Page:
California Southern Sea Otters have been listed in the Endangered Species Act since 1977. Currently, they only occupy 13% of their historical range, mainly occupying the northern Coast of California and little to no population spread across the middle and southern California Coast.

The California News Service recently released a statement informing the public that the federal government is seeking public input on the reintroduction of sea otters to select regions of California and Oregon. The U.S. Fish and Wildlife Service will hold open houses to gather feedback. 

“Historically, a quarter million sea otters lived along the Pacific Rim, but fur traders hunted them to near extinction. The southern sea otter population in California expanded from a few dozen 100 years ago to about 3000 now,” the statement said.

With almost 99% of their population killed off by traders, sea otters were on the verge of extinction. The only survivors were a group of 50 sea otters discovered in Monterey Bay.

Although their population has gradually grown, it hasn't yet reached the level it once had.

The government is seeking the public’s input on reintroducing sea otters to their natural habitats as it would greatly benefit the ecosystem. However, there are still some concerns that need to be addressed.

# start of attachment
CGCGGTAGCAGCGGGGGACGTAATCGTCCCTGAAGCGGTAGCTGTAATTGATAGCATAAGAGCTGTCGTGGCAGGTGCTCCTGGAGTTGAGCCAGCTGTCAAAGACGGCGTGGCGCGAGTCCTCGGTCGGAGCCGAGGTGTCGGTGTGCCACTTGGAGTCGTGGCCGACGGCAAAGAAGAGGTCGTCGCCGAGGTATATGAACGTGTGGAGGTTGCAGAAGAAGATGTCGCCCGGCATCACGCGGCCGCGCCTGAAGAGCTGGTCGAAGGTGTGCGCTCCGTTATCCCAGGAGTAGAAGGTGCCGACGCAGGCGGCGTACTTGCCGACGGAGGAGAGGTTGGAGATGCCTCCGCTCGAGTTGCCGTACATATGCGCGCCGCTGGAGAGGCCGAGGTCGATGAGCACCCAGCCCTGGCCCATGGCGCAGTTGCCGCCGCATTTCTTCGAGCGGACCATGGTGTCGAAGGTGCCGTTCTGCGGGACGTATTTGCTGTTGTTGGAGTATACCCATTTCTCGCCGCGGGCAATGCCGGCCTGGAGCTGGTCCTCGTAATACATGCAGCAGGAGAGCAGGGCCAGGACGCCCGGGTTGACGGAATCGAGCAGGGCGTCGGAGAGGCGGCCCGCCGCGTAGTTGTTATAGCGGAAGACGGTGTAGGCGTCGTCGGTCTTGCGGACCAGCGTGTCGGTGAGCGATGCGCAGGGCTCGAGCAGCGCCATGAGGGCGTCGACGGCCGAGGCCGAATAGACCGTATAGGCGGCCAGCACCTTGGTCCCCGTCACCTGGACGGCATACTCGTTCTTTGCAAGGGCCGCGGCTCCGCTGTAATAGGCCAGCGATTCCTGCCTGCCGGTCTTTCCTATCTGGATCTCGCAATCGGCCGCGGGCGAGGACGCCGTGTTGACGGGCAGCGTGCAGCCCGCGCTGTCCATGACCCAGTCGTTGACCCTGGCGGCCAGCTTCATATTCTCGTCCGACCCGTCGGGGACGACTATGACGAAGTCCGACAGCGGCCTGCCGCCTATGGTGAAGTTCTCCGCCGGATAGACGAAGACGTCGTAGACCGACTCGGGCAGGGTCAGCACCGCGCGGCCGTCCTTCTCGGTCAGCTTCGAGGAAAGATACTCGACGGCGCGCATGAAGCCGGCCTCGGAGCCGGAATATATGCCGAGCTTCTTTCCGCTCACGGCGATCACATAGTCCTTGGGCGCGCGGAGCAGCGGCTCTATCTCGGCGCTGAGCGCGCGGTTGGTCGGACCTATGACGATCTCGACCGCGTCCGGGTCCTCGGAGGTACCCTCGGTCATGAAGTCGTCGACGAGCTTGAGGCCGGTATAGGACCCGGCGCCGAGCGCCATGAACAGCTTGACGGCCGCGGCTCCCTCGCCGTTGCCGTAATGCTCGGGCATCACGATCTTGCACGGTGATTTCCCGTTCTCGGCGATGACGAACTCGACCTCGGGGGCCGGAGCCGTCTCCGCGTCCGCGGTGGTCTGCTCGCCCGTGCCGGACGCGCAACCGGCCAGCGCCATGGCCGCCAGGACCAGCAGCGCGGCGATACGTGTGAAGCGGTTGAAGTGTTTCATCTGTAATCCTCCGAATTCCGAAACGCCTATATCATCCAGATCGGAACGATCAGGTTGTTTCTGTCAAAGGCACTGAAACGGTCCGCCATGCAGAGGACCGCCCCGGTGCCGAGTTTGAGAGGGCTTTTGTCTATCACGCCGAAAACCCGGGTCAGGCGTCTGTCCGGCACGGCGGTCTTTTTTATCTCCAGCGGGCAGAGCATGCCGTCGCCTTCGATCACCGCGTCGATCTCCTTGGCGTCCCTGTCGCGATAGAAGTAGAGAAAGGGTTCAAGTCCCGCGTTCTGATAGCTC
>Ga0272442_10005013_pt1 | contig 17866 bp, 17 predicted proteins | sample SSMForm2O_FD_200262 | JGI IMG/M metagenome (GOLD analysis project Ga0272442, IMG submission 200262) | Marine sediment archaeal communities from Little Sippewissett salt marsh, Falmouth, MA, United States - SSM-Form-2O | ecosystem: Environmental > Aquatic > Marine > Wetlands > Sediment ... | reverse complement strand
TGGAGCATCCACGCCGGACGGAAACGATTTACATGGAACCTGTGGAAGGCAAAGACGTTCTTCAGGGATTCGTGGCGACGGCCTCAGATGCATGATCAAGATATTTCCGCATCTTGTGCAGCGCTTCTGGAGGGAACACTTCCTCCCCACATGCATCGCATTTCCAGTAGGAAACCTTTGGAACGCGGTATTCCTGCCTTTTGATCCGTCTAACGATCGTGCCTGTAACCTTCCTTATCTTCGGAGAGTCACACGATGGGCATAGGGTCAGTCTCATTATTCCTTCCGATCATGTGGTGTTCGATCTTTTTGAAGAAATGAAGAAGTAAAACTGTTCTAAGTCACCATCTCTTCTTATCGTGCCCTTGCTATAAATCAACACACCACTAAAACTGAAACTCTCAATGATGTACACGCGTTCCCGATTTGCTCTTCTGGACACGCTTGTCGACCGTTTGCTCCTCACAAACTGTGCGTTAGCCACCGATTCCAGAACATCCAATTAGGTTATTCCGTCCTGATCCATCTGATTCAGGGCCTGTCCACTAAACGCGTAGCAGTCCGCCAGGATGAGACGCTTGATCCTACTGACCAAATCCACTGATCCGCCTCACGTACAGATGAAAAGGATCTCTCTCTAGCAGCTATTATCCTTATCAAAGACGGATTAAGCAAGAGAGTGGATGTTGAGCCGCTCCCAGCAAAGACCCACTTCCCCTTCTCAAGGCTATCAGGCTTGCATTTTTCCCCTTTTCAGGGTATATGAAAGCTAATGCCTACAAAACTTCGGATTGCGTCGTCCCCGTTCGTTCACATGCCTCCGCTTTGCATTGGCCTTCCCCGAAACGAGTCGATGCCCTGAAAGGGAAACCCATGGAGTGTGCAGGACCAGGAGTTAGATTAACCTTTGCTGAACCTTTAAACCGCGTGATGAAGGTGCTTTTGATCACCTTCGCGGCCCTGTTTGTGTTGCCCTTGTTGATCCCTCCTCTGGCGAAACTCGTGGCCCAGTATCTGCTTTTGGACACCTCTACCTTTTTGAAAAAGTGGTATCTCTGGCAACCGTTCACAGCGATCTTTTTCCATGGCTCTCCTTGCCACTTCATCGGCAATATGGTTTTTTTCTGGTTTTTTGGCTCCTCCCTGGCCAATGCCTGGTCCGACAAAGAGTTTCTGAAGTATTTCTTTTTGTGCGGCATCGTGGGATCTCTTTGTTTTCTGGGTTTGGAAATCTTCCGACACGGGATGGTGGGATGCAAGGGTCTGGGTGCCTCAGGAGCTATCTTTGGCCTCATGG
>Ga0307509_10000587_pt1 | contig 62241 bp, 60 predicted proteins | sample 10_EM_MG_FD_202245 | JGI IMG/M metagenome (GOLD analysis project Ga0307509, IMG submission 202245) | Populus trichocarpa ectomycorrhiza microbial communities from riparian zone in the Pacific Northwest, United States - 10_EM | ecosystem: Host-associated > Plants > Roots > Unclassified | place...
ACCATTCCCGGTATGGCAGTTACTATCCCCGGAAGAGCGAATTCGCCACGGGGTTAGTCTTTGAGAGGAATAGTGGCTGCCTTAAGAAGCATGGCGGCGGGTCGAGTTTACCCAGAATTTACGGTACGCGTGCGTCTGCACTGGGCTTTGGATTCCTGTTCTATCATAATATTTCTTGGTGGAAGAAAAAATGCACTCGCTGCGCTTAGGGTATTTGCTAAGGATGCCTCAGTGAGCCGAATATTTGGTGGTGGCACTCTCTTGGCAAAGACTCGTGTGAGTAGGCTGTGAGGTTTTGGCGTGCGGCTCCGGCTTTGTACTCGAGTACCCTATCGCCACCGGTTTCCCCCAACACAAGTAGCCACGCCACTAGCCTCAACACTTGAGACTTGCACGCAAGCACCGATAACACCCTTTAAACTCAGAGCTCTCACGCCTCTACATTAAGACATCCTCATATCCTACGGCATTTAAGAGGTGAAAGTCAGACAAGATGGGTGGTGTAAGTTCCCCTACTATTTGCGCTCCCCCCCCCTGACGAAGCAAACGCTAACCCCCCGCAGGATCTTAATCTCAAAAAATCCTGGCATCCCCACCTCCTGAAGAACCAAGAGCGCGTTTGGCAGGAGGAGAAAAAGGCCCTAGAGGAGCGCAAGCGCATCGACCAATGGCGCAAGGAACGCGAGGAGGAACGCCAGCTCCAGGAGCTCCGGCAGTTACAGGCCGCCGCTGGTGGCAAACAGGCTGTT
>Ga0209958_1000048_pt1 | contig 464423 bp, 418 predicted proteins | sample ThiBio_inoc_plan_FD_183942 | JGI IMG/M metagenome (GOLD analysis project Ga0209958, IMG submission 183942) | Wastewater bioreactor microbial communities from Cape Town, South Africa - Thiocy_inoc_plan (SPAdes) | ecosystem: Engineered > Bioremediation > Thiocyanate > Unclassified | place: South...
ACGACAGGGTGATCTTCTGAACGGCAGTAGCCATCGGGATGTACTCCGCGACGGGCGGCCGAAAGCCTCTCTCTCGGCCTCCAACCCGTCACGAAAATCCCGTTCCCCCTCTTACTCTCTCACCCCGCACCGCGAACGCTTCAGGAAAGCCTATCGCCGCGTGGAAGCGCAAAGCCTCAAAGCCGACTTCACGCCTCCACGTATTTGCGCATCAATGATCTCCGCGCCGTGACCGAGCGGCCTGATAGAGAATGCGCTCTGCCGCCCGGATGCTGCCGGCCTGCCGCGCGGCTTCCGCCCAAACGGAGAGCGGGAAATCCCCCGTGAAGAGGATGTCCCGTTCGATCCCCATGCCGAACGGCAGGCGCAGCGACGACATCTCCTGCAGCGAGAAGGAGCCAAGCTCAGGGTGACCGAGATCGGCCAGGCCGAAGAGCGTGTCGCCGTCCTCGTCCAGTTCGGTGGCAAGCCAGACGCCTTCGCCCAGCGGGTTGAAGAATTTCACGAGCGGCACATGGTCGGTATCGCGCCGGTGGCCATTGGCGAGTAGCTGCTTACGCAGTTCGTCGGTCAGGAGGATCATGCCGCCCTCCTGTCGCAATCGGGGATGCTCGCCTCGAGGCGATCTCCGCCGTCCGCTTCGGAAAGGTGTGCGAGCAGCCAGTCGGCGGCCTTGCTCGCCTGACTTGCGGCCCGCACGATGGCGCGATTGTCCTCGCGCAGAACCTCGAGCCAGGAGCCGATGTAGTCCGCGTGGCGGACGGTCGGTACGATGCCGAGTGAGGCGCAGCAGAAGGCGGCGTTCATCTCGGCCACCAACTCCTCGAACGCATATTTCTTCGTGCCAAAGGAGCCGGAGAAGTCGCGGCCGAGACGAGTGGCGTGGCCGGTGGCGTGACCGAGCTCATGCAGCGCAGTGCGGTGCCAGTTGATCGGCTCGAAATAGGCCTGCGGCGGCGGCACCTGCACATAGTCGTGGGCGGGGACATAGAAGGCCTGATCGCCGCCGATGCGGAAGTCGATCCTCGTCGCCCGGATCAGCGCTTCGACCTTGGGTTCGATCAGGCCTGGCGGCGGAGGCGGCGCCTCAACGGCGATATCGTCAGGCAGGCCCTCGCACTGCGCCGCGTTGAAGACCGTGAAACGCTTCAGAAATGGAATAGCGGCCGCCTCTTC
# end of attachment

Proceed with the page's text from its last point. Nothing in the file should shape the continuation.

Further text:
The reintroduction of sea otters promises a multitude of advantages, including:

  • Restoration of habitat health
  • Enrichment of biodiversity
  • Mitigation of climate change impacts through the preservation of healthy kelp forests and eelgrass beds, crucial for combatting rising sea levels and extreme weather events                             
  • Impacting ecotourism which will better the economy and business 
  • Increasing sea otters’ geographical range, which could potentially save them from extinction

However, there are still concerns about bringing the sea otter back

  •  There is a potential risk to shellfish fisheries due to predation by sea otters on crabs, clams, and sea urchins
  •  There are still not enough studies supporting their reintroduction

Sea otters face several environmental threats, including oil spills, pollutants, low genetic diversity, diseases, shark encounters, and the effects of climate change.

However, with a thriving population, they possess the resilience to confront and withstand many of these challenges.

It will take several years to see otters on our coast due to the lengthy reintroduction process. However, with unwavering commitment and active assistance, the West Coast has the potential to witness the resurgence of sea otters.

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